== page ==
Important Legislative Changes: Elementary Licensure and PBIS Training

Barbara A. Sposet, Ph.D.
Chair, Teacher Education & Licensure Committee
Baldwin Wallace University

“The Only Constant is Change” – Heraclitus, Greek philosopher
Changes affecting both EPP’s (Education Preparation Providers or Teacher Education Programs) and in-service teachers were announced in late August by the Ohio Department of Higher Education (ODHE). They include a change in licensure grade band levels and a change in teacher preparation/school district requirements.

Sentate Bill 216 will change the current PK3 license to a PK5 license effective fall, 2020. All other licensure grade bands (e.g., 4-9; 7-12 and PK12) will remain the same. Currently PK3 teacher candidates can add the 4/5 generalist endorsement that enables them to be the self-contained teacher through grade 5. The generalist option, however, will remain in place until the need no longer exists for EPP’s to offer the option. Of particular note is that there is no national accrediting body that addresses this entire grade band. NAEYC (National Association for the Education of Young Children) addresses students in grade PK3 but stops there. ACEI (Association for Childhood Education International) will no longer be in the business of approving programs that include grades 4 through 6. Accreditation at the state (Ohio Department of Higher Education) or national level is required by teacher education programs in Ohio such that the institution (i.e. Baldwin Wallace University, Denison) can sign off on teacher licenses.
The second change will affect all teachers and school districts. HB 318 requires that all Early Childhood and Early Childhood Intervention Specialist programs include instruction on PBIS (Positive Behavior Intervention Supports). Much like the 12-hour reading core and the most recently added opiod abuse requirement, EPP’s must begin including the PBIS content beginning in a very small time frame – fall, 2019. What will affect ALL current in-service teachers is the requirement that within three years after the effective date of this requirement, each school district in Ohio must provide professional development or continuing education on positive behavior intervention and supports, as part of a school-wide implementation of PBIS. PBIS was recommended in the re-authorization of the Individuals with Disabilities Education Act passed in 1997 by Congress and has been the topic of research the past 30 years. In a nutshell, classroom PBIS practices include preventative and responsive approaches that may be effectively implemented with all students in a classroom and intensified to support small groups or a few individual students.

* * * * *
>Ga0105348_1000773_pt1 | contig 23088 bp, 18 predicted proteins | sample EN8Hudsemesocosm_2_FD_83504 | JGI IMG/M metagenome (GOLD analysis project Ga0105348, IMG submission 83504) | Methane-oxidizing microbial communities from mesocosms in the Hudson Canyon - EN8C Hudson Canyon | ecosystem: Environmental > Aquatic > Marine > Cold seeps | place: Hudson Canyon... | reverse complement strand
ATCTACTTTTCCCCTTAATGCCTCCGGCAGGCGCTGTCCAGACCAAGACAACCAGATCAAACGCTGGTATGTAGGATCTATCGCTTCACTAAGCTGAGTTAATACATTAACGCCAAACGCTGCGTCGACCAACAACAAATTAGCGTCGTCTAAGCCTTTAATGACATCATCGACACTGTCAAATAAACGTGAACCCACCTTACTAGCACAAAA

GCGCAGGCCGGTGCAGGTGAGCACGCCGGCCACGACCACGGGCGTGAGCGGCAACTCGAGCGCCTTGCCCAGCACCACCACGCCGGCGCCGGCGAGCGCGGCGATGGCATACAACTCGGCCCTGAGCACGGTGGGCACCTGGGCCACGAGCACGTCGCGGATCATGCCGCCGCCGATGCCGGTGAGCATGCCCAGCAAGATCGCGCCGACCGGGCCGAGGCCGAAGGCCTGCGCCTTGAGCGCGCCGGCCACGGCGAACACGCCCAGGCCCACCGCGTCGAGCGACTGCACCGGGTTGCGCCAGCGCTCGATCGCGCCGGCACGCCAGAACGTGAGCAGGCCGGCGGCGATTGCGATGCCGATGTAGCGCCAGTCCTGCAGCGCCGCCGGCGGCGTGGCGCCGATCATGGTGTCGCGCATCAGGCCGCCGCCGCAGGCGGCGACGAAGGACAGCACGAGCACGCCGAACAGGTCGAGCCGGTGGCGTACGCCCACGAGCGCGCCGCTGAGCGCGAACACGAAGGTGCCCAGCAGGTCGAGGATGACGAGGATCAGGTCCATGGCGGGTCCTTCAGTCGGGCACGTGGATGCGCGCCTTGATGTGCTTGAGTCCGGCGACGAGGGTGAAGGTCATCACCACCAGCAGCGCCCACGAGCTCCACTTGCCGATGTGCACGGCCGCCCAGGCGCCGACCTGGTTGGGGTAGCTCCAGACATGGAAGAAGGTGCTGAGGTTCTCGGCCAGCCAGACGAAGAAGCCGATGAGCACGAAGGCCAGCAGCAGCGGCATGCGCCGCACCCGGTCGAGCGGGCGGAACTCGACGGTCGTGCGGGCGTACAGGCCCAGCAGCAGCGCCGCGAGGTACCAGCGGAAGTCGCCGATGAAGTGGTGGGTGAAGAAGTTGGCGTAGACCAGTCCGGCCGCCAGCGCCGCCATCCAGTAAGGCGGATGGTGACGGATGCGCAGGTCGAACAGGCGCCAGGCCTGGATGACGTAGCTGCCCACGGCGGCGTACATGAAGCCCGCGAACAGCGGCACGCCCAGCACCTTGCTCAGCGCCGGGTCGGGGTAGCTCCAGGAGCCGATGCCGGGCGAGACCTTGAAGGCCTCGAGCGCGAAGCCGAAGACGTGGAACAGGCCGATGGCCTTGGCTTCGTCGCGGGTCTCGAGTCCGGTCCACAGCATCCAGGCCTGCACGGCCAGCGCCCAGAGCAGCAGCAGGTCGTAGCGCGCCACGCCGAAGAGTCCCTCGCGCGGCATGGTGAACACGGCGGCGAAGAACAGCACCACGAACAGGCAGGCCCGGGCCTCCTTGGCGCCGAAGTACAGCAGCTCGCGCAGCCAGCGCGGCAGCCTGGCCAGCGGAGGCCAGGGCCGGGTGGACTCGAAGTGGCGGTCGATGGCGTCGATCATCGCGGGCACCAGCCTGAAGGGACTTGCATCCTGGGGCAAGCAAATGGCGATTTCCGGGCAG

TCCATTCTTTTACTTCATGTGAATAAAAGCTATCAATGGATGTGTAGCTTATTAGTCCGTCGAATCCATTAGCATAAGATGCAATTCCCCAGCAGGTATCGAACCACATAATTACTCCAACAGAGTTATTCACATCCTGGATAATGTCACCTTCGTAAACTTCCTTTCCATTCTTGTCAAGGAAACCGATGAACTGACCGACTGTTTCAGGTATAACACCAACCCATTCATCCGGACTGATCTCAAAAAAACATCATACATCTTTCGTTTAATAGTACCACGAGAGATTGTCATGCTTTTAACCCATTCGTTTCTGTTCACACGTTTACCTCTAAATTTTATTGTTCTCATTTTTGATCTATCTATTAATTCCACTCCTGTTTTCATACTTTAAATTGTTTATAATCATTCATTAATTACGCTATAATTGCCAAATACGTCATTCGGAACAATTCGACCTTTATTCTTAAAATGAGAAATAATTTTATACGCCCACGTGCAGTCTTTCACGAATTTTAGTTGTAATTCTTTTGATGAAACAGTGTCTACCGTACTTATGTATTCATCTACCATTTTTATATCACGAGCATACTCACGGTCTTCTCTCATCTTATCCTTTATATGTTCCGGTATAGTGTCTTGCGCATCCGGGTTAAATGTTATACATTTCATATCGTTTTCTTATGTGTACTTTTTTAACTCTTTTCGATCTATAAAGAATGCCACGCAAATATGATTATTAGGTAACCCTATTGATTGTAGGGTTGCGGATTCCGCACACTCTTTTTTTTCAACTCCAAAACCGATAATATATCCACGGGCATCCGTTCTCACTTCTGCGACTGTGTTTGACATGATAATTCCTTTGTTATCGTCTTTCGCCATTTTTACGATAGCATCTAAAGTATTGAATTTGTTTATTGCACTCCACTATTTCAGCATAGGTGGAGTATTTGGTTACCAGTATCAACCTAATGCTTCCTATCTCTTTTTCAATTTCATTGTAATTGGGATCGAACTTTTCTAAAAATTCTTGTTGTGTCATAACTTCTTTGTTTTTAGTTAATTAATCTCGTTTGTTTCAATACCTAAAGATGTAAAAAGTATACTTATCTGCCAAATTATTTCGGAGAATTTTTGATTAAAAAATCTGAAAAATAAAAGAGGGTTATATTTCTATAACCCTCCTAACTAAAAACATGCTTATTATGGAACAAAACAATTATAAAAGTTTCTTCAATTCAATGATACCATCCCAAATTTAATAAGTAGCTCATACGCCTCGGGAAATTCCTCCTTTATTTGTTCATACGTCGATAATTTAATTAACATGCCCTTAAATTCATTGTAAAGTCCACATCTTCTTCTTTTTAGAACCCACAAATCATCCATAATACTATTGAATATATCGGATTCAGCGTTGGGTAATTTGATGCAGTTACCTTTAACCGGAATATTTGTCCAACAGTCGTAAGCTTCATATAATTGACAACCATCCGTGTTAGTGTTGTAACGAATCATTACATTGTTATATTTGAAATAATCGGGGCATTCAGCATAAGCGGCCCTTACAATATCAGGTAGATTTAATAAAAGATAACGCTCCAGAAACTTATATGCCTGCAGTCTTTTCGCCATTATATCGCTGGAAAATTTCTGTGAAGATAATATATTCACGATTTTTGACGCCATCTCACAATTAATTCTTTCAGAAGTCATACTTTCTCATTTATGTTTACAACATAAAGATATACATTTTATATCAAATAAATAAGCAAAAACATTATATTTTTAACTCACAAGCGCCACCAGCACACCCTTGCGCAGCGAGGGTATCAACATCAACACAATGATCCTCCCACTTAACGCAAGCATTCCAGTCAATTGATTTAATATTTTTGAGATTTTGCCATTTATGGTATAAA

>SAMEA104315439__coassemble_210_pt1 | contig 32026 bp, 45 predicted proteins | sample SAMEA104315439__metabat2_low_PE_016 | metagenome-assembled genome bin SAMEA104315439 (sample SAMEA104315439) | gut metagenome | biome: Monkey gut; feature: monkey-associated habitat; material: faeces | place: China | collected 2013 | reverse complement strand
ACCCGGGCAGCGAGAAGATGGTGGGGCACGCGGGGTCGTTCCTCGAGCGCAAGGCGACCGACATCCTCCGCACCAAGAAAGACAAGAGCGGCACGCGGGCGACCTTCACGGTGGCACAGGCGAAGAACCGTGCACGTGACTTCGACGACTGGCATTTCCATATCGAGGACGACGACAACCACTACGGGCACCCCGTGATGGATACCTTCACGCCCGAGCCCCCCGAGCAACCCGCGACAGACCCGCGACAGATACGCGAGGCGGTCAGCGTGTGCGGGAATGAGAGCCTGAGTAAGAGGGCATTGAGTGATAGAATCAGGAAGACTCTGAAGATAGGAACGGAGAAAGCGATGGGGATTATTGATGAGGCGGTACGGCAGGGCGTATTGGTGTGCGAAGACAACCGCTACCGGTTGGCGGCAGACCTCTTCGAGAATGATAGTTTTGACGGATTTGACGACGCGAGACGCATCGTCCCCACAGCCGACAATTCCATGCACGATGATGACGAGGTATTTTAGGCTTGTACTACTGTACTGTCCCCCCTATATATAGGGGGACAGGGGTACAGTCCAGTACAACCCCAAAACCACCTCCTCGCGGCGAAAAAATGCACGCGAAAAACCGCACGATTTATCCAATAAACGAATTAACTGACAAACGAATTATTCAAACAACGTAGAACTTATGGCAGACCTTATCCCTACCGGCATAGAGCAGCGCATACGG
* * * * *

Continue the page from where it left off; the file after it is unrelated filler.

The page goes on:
As described by the national PBIS website, positive behavior intervention and support is an application of a behaviorally-based systems approach to enhance the capacity of schools, families, and communities to design effective environments that utilize research-validated practices to in which teaching and learning occurs. There are three tiers to the strategy which include: 1 – a focus on all students and misbehavior; 2 – targeted group support for SOME students; and 3 – individual support for a FEW students. Additional information with exemplars of each tier can be accessed through https://www.pbis.org/school/pbis-in-the-classroom.

As a methods and clinical practice supervisor, the most frequent concern that surfaces is classroom management. As a result, our EPP has done a curriculum audit that aligns to the seven OSTP standards and found that there is a gap in all our non special education licensure programs in its focus on classroom management. The requirement by the ODHE couldn’t come at a better time as we ready to recommend an additional course specific to classroom management and PBIS will be an included strategy. As a current in-service teacher reminded me recently, the K12 classroom learning environment has changed a lot in the past 10 years. The PBIS approach, as well as the Fluency Matters workshop ‘Keys to Manage your CI Classroom’ are well worth examining and adapting to the world language classrom whether you are a new or veteran teacher.

This entry was posted in Cardinal, Committee News, Fall 2018, General, Uncategorized. Bookmark the permalink.

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